The facts are not in dispute that respondent, prior to his entry to the United States, was convicted on at least three occasions of crimes involving moral turpitude, to wit, theft in 1958, theft in 1960 and theft in 1963 (Exs. 5, 6 & 8). Respondent admits his convictions. Therefore, respondent is an alien ineligible to receive a visa and is excludable from admission to the United States under section 212(a) (9), Immigration and Nationality Act.

Respondent seeks a waiver of his inadmissibility under section 212 (h) of the Act on the basis that he is now the spouse of a United States citizen, is otherwise admissible, and that his being excluded and deported from the United States would result in extreme hardship to his United States citizen wife.

The respondent is not entitled to a waiver of his inad nissibility nunc pro tunc for the reason that when he entered the country on May 23, 1967, he was not then married to his present spouse and thus at that time had no relation to a citizen or permanent resident as specified in section 212(h) of the Act. Consequently, authority for a waiver did not exist at the time of his entry. Further, section 212 (h) by its wording clearly contemplates that the admission for which a waiver of inadmissibility is considered must have been for permanent residence. In this case respondent entered the country as a visitor for pleasure.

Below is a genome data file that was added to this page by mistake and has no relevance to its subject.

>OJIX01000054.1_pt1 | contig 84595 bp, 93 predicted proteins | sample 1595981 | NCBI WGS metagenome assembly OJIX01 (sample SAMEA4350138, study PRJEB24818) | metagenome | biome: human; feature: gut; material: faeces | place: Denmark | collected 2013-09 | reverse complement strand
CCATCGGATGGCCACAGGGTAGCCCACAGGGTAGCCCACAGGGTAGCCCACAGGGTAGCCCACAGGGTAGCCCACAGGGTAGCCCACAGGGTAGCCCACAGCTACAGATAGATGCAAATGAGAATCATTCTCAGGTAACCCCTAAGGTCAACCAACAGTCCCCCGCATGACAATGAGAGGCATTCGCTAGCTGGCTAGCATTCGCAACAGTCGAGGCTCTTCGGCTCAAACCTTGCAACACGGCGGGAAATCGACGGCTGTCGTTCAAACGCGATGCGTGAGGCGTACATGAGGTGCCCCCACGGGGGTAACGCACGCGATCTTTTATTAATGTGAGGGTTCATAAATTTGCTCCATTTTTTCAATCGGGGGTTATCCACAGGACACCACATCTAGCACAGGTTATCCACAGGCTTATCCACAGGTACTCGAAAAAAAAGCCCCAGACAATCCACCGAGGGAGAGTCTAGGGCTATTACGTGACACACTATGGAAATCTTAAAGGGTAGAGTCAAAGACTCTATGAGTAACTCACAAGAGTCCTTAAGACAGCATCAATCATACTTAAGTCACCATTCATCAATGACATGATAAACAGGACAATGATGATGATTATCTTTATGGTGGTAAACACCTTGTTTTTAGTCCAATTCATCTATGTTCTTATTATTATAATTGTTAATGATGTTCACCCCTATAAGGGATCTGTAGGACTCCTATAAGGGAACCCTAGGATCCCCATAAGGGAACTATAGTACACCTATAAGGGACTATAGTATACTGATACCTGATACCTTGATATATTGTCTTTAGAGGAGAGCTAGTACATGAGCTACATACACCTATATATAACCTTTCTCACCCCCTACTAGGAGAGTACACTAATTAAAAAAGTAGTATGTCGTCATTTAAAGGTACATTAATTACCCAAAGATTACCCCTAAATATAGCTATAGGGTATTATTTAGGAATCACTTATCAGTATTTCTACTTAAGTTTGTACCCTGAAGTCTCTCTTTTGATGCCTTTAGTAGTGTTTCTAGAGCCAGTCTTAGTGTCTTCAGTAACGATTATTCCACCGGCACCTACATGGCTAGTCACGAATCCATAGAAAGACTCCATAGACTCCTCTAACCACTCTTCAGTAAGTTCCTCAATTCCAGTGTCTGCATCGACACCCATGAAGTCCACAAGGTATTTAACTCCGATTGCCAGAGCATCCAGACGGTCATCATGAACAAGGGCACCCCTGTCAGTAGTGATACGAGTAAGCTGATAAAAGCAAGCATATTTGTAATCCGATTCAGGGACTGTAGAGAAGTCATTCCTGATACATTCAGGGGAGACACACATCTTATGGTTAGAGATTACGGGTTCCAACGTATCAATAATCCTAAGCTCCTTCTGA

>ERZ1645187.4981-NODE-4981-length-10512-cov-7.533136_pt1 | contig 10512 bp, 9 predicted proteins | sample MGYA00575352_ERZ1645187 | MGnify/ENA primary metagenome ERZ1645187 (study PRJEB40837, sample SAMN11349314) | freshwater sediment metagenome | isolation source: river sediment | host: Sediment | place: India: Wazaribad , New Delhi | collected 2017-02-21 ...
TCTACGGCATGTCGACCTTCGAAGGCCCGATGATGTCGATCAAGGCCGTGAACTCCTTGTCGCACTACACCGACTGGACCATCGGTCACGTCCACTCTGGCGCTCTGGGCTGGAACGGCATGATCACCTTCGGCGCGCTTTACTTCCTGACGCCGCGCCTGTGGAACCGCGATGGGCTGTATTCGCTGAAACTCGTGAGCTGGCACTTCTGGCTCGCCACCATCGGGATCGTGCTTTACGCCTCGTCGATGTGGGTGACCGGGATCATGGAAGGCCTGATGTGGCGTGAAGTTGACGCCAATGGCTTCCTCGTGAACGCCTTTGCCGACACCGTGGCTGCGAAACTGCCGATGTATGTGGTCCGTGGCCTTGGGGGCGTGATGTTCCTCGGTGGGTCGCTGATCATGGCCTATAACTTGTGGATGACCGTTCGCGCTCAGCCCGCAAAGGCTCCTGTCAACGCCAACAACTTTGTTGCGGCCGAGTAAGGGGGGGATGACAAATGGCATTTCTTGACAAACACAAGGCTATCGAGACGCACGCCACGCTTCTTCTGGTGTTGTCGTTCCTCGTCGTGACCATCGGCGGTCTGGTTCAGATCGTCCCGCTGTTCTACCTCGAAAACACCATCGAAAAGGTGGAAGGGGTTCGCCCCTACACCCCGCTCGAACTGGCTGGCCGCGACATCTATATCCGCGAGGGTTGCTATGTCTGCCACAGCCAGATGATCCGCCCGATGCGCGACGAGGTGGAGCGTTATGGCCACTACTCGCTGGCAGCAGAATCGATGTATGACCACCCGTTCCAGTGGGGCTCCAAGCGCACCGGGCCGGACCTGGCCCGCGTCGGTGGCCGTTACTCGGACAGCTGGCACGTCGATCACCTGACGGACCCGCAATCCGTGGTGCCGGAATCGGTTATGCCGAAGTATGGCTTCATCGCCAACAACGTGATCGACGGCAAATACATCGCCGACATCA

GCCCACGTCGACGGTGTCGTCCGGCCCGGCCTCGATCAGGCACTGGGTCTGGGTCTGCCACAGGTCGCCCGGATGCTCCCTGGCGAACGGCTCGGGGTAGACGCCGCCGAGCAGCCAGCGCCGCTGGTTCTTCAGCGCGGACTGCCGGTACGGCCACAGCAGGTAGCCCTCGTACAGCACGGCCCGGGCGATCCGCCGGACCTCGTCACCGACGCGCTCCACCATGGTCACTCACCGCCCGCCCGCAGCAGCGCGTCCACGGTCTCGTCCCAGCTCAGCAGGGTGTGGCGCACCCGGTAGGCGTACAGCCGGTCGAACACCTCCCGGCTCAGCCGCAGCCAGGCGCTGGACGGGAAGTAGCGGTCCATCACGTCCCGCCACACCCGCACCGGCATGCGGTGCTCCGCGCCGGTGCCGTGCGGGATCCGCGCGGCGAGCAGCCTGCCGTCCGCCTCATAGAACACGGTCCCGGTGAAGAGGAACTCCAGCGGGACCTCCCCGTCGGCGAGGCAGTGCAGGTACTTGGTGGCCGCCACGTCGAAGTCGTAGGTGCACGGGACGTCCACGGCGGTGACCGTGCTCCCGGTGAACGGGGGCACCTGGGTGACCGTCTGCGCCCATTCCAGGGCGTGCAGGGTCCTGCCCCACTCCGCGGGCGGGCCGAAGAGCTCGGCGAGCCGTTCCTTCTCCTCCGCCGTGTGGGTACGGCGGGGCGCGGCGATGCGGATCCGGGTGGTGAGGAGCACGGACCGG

A waiver under section 212(h) as of the present time is also inappropriate. The benefits of section 212(h) are not available in

1 Matter of P-, 7 1. & N. Dec. 713; Matter of Caudillo-Villalobos, 11 I. & N. Dec. 15, 259; affirmed per curiam 361 F.2d 329 (C. A. 5th, 1966).

deportation proceedings unless granted in conjunction with adjustment of status under section 245 or under section 249.? Since the respondent is a native and citizen of a Western Hemisphere country, he is ineligible for adjustment under section 245. Also, since he entered the United States subsequent to June 30, 1948, he is ineligible for the benefits of section 249 of the Act.

The special inquiry officer denied voluntary departure in the exercise of administrative discretion principally on the basis of respondent's rather extensive criminal record. We will not disturb this decision.

Accordingly, we will affirm the decision of the special inquiry officer in toto.

ORDER: It is ordered that the order of the special inquiry officer of July 26, 1968 denying respondent's application for voluntary departure and ordering his deportation to Curacao, Netherlands West Indies be and the same is hereby approved.